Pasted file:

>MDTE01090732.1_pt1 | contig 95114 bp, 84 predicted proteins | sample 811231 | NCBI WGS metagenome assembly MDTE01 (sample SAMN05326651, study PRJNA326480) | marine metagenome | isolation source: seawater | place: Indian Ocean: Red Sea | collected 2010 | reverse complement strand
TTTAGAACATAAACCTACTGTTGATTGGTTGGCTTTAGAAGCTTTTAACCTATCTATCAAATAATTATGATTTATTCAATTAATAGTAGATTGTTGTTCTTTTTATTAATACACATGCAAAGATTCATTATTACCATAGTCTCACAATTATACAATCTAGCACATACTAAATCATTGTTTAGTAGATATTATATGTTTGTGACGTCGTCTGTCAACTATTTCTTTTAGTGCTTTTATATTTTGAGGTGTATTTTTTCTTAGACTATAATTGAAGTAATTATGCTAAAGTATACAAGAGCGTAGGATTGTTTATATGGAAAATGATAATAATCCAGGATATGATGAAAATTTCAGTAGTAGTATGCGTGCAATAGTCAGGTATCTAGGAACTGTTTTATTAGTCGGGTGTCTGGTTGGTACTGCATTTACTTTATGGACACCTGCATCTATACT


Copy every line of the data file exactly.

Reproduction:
>MDTE01090732.1_pt1 | contig 95114 bp, 84 predicted proteins | sample 811231 | NCBI WGS metagenome assembly MDTE01 (sample SAMN05326651, study PRJNA326480) | marine metagenome | isolation source: seawater | place: Indian Ocean: Red Sea | collected 2010 | reverse complement strand
TTTAGAACATAAACCTACTGTTGATTGGTTGGCTTTAGAAGCTTTTAACCTATCTATCAAATAATTATGATTTATTCAATTAATAGTAGATTGTTGTTCTTTTTATTAATACACATGCAAAGATTCATTATTACCATAGTCTCACAATTATACAATCTAGCACATACTAAATCATTGTTTAGTAGATATTATATGTTTGTGACGTCGTCTGTCAACTATTTCTTTTAGTGCTTTTATATTTTGAGGTGTATTTTTTCTTAGACTATAATTGAAGTAATTATGCTAAAGTATACAAGAGCGTAGGATTGTTTATATGGAAAATGATAATAATCCAGGATATGATGAAAATTTCAGTAGTAGTATGCGTGCAATAGTCAGGTATCTAGGAACTGTTTTATTAGTCGGGTGTCTGGTTGGTACTGCATTTACTTTATGGACACCTGCATCTATACT